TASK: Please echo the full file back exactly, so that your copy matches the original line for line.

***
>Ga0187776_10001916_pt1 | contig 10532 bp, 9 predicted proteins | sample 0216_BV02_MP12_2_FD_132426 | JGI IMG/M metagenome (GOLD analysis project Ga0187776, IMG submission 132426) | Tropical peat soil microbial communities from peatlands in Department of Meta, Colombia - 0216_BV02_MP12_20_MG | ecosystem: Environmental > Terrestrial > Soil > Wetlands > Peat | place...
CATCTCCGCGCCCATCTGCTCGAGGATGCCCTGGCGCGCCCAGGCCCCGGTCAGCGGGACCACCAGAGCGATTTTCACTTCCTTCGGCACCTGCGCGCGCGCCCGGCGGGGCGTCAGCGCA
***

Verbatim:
>Ga0187776_10001916_pt1 | contig 10532 bp, 9 predicted proteins | sample 0216_BV02_MP12_2_FD_132426 | JGI IMG/M metagenome (GOLD analysis project Ga0187776, IMG submission 132426) | Tropical peat soil microbial communities from peatlands in Department of Meta, Colombia - 0216_BV02_MP12_20_MG | ecosystem: Environmental > Terrestrial > Soil > Wetlands > Peat | place...
CATCTCCGCGCCCATCTGCTCGAGGATGCCCTGGCGCGCCCAGGCCCCGGTCAGCGGGACCACCAGAGCGATTTTCACTTCCTTCGGCACCTGCGCGCGCGCCCGGCGGGGCGTCAGCGCA